ExxonMobil “demonstrated reckless disregard for U.S. sanctions” – @StateDept says go over there for QQQs!

Posted: 12:42 am ET
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The State Department spokesperson Heather Nauert did one of her twice a week Daily Press Briefing at the State Department and was asked about the Treasury Department’s Exxon fine for violating the Russian sanctions when Secretary Tillerson was the CEO. A quick note here.  We realized that they’ve changed the name of this briefing into “Department Press Briefing” but as a daily reminder that the Bureau of Public Affairs is now unable to handle the daily demands of briefing the press, we will continue calling this the State Department’s Daily Press Briefing.

Below are excerpts from the DPB:

MS NAUERT: The Secretary – we’re not going to have any comments today for you on some of the alleged facts or the facts underlying the enforcement action. Treasury is going to have to answer a lot of these questions for you. I’m not going to have a lot for you on this today. The Treasury Department was involved in this. They were the ones who spearheaded this. And so for a lot of your questions, I’m going to have to refer you to Treasury.

MS NAUERT: Yes. I’m not going to comment on that at this time. The Secretary recused himself from his dealings with ExxonMobil at the time that he became Secretary of State. This all predates his time here at the Department of State, and so —

MS NAUERT: I think I will say this: The Secretary continues to abide by his ethical commitments, including that recusal from Exxon-related activities. The action was taken by the Department of State – excuse me, the Department of the Treasury, and State was not involved in this.

QUESTION: And does – can you tell us if the Secretary believes in the objectives of the Ukraine-related sanctions programs?

MS NAUERT: I know that we have remained very concerned about maintaining sanctions. That will continue. We’ve been clear that sanctions will continue until Russia does what Russia needs to do.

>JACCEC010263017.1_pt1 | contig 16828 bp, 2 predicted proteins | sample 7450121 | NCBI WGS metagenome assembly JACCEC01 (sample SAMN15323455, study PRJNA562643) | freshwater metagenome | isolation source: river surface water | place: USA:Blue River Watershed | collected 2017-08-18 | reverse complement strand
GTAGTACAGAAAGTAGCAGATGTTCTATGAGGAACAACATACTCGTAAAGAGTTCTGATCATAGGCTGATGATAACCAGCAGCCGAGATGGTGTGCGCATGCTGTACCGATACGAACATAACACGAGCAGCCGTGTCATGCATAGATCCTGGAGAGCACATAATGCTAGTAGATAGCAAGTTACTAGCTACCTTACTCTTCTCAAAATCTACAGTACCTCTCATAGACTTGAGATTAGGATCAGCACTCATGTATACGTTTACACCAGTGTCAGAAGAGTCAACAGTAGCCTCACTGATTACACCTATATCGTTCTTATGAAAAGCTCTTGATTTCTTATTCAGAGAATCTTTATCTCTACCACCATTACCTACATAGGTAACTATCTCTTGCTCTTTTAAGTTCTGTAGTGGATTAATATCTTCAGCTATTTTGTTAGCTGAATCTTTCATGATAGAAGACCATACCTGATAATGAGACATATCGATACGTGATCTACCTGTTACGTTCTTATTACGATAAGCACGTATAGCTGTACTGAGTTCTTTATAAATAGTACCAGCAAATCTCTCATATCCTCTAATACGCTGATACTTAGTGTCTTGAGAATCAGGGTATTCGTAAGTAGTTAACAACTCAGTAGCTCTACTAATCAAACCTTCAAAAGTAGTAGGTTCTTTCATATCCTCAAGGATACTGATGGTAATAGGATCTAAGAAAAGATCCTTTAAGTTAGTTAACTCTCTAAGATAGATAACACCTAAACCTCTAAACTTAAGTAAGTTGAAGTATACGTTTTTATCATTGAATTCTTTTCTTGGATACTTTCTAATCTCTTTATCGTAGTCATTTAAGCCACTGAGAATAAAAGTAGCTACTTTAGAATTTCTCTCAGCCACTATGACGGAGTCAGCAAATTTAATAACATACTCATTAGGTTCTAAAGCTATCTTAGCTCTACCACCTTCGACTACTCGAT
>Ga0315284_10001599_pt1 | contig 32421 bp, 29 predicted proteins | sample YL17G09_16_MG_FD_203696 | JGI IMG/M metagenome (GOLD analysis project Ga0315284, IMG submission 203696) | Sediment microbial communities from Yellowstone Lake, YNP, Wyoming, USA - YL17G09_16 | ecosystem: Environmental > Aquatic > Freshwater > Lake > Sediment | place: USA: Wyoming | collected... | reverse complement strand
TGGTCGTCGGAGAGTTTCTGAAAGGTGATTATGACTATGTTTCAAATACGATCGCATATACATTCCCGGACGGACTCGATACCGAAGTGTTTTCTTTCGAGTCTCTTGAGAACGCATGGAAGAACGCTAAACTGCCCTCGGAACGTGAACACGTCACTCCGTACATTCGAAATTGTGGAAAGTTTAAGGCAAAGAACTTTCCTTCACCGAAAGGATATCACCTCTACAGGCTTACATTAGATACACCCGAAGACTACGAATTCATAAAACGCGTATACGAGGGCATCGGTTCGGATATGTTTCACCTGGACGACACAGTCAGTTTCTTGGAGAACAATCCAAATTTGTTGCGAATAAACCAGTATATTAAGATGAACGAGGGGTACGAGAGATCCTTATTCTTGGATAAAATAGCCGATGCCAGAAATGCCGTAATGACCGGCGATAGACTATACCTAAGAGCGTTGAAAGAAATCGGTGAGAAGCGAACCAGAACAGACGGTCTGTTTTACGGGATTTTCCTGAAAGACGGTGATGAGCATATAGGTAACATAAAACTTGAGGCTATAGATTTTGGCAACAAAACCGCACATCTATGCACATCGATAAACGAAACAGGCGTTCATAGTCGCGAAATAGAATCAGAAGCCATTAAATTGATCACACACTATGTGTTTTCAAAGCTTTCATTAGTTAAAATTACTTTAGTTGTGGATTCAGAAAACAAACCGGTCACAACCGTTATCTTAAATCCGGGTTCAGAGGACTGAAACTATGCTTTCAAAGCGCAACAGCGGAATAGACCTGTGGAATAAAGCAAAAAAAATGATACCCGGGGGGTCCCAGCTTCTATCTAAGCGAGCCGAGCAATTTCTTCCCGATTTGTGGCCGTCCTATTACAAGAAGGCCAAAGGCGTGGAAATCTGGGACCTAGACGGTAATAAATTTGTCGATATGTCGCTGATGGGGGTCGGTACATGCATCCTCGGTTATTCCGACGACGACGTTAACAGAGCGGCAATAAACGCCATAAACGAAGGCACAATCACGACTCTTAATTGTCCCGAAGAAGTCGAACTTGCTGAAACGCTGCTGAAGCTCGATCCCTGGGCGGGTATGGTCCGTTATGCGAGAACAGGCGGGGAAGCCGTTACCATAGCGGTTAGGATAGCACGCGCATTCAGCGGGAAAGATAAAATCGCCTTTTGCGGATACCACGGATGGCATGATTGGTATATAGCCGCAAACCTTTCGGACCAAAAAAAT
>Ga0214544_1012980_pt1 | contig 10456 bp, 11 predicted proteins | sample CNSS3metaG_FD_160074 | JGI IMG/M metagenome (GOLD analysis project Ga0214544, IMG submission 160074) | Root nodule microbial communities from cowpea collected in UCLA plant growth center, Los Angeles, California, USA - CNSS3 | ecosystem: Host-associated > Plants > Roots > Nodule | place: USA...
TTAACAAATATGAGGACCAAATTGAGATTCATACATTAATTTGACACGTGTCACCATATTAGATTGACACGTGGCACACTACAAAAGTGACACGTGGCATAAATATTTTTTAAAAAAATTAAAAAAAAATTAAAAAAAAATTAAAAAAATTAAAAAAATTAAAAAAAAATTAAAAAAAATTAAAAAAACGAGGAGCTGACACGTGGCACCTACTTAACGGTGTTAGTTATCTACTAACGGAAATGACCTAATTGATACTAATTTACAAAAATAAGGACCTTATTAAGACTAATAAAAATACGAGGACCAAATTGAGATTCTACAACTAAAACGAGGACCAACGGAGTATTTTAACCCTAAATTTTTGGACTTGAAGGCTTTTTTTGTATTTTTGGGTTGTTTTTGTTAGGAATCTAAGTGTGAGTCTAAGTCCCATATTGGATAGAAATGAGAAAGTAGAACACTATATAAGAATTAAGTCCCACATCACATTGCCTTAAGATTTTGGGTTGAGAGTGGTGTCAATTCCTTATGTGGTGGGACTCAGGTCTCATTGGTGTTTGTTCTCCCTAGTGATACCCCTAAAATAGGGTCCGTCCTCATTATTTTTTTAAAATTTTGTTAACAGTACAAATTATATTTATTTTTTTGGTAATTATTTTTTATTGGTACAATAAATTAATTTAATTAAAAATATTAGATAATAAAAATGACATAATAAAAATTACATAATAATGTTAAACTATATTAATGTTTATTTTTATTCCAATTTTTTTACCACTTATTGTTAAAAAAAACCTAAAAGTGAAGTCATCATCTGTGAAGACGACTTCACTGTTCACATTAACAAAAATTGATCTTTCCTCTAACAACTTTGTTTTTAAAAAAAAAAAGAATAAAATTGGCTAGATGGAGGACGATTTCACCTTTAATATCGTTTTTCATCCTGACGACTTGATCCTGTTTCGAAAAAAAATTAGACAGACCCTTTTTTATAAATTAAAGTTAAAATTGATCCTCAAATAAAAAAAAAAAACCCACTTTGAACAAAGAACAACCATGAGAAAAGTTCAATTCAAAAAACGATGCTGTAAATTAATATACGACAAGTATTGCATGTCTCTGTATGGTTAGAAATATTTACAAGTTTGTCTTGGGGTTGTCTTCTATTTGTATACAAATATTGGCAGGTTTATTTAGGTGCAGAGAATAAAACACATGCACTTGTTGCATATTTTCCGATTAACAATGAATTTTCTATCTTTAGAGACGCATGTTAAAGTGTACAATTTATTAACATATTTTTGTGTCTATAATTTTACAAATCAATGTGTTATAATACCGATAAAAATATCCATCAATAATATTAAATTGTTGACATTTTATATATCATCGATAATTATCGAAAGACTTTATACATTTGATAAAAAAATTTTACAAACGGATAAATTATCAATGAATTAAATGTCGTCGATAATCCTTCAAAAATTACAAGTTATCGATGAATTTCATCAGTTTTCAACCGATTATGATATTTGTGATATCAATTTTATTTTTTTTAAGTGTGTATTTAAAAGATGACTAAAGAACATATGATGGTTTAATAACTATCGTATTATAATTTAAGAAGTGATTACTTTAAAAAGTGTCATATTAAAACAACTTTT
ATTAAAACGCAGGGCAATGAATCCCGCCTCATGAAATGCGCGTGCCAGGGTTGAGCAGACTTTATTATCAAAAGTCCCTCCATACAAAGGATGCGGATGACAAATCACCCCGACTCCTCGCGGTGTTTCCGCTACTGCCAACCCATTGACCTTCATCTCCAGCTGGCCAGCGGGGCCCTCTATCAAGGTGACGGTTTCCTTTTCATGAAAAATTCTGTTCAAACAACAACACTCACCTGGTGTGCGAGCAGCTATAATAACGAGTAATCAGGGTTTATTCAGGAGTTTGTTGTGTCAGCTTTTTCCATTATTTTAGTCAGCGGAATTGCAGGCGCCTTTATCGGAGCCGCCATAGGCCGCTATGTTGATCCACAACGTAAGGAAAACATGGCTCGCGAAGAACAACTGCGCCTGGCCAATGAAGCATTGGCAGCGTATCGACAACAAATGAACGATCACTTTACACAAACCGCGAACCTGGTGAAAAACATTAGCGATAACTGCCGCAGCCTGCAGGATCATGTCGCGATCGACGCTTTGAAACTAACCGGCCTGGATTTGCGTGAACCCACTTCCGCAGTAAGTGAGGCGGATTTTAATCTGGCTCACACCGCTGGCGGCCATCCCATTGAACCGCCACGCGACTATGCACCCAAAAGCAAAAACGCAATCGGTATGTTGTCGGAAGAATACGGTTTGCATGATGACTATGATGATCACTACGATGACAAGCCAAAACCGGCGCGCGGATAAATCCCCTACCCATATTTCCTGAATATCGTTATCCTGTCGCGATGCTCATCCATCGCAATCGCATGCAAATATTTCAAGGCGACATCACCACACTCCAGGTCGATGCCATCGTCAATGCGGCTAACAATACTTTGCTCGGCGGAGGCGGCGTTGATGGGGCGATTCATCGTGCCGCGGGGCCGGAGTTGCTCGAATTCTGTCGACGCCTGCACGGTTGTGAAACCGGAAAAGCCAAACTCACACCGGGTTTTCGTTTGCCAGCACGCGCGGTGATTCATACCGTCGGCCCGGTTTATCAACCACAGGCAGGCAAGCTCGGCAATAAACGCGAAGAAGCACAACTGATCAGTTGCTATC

QUESTION: For the record, will he come down and talk with us —

MS NAUERT: Well, I’m sorry, who —

QUESTION: — talk about this? Just for the record, will he come down and talk about this to us himself?

MS NAUERT: Well, I’m here to speak on his behalf and on behalf of the building. There’s not a whole lot that we can say about this right now. Again, you can talk to Treasury or to Exxon about this. Okay.

MS NAUERT: The Secretary has been – not to my knowledge. I can tell you this, that he has been extremely clear in his recusal of anything having to do with Exxon. When this information come to us here at the State Department, it did not come to the Secretary himself. It came to the Deputy Secretary John Sullivan. The Secretary has taken this very seriously, that Exxon-related activities are not something that he is involved with here as Secretary of State.

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In assessing the maximum monetary penalty, Treasury/OFAC outlined the following as aggravating factors (via):

(1) ExxonMobil demonstrated reckless disregard for U.S. sanctions requirements when it failed to consider warning signs associated with dealing in the blocked services of an SDN; (note: Specially Designated Nationals)

(2) ExxonMobil’s senior-most executives knew of Sechin’s status as an SDN when they dealt in the blocked services of Sechin;

(3) ExxonMobil caused significant harm to the Ukraine-related sanctions program objectives by engaging the services of an SDN designated on the basis that he is an official of the Government ofthe Russian Federation contributing to the crisis in Ukraine; and

(4) ExxonMobil is a sophisticated and experienced oil and gas company that has global operations and routinely deals in goods, services, and technology subject to U.S economic sanctions and U.S. export controls.

U.S. Secretary of State Rex Tillerson delivers remarks at the 22nd World Petroleum Congress opening ceremony in Istanbul, Turkey, on July 9, 2017. [State Department photo/ Public Domain]

 

AND NOW THIS — the State Department’s “employee-led redesign initiative” with no “predetermined outcomes” is a runner up for “Best in Show.”

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Transition Team Requests Staffing and Program Info: How Did This Turn Into “Rounding Up Names”